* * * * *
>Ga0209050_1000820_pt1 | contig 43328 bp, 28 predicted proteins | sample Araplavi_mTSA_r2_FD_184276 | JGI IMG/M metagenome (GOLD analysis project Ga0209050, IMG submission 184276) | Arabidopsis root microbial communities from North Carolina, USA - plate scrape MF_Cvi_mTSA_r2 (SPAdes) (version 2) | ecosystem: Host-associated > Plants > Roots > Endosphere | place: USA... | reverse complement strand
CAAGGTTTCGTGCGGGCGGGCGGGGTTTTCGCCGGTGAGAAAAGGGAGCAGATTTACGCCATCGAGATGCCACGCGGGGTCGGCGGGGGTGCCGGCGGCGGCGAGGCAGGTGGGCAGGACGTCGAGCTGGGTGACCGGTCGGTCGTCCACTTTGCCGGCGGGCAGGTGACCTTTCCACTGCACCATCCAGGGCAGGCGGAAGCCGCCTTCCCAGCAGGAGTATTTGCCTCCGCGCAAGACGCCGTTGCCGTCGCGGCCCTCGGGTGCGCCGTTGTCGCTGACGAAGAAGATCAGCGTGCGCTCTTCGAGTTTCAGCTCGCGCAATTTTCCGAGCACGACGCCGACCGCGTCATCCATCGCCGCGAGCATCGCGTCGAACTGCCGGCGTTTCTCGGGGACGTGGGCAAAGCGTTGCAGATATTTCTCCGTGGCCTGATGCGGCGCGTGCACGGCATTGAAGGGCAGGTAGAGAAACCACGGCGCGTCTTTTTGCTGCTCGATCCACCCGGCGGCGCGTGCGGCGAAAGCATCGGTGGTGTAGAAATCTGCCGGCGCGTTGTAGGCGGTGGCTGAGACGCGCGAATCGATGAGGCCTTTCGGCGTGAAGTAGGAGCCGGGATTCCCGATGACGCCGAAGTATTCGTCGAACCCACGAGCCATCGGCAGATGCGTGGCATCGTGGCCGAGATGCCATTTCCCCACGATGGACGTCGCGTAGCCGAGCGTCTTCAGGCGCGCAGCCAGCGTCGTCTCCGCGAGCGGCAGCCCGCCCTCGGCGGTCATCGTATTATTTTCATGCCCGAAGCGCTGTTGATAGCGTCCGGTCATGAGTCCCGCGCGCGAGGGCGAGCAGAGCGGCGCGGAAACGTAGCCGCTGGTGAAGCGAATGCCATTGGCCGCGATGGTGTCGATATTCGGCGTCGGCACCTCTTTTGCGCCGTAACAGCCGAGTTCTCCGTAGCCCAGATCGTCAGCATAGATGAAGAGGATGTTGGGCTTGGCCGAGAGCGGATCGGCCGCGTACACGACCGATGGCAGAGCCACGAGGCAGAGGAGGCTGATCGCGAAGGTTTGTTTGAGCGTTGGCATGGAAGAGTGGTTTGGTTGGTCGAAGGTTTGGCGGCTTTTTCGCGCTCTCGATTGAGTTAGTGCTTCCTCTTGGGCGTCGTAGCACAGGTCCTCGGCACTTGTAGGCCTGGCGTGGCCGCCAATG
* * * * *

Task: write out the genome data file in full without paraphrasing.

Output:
>Ga0209050_1000820_pt1 | contig 43328 bp, 28 predicted proteins | sample Araplavi_mTSA_r2_FD_184276 | JGI IMG/M metagenome (GOLD analysis project Ga0209050, IMG submission 184276) | Arabidopsis root microbial communities from North Carolina, USA - plate scrape MF_Cvi_mTSA_r2 (SPAdes) (version 2) | ecosystem: Host-associated > Plants > Roots > Endosphere | place: USA... | reverse complement strand
CAAGGTTTCGTGCGGGCGGGCGGGGTTTTCGCCGGTGAGAAAAGGGAGCAGATTTACGCCATCGAGATGCCACGCGGGGTCGGCGGGGGTGCCGGCGGCGGCGAGGCAGGTGGGCAGGACGTCGAGCTGGGTGACCGGTCGGTCGTCCACTTTGCCGGCGGGCAGGTGACCTTTCCACTGCACCATCCAGGGCAGGCGGAAGCCGCCTTCCCAGCAGGAGTATTTGCCTCCGCGCAAGACGCCGTTGCCGTCGCGGCCCTCGGGTGCGCCGTTGTCGCTGACGAAGAAGATCAGCGTGCGCTCTTCGAGTTTCAGCTCGCGCAATTTTCCGAGCACGACGCCGACCGCGTCATCCATCGCCGCGAGCATCGCGTCGAACTGCCGGCGTTTCTCGGGGACGTGGGCAAAGCGTTGCAGATATTTCTCCGTGGCCTGATGCGGCGCGTGCACGGCATTGAAGGGCAGGTAGAGAAACCACGGCGCGTCTTTTTGCTGCTCGATCCACCCGGCGGCGCGTGCGGCGAAAGCATCGGTGGTGTAGAAATCTGCCGGCGCGTTGTAGGCGGTGGCTGAGACGCGCGAATCGATGAGGCCTTTCGGCGTGAAGTAGGAGCCGGGATTCCCGATGACGCCGAAGTATTCGTCGAACCCACGAGCCATCGGCAGATGCGTGGCATCGTGGCCGAGATGCCATTTCCCCACGATGGACGTCGCGTAGCCGAGCGTCTTCAGGCGCGCAGCCAGCGTCGTCTCCGCGAGCGGCAGCCCGCCCTCGGCGGTCATCGTATTATTTTCATGCCCGAAGCGCTGTTGATAGCGTCCGGTCATGAGTCCCGCGCGCGAGGGCGAGCAGAGCGGCGCGGAAACGTAGCCGCTGGTGAAGCGAATGCCATTGGCCGCGATGGTGTCGATATTCGGCGTCGGCACCTCTTTTGCGCCGTAACAGCCGAGTTCTCCGTAGCCCAGATCGTCAGCATAGATGAAGAGGATGTTGGGCTTGGCCGAGAGCGGATCGGCCGCGTACACGACCGATGGCAGAGCCACGAGGCAGAGGAGGCTGATCGCGAAGGTTTGTTTGAGCGTTGGCATGGAAGAGTGGTTTGGTTGGTCGAAGGTTTGGCGGCTTTTTCGCGCTCTCGATTGAGTTAGTGCTTCCTCTTGGGCGTCGTAGCACAGGTCCTCGGCACTTGTAGGCCTGGCGTGGCCGCCAATG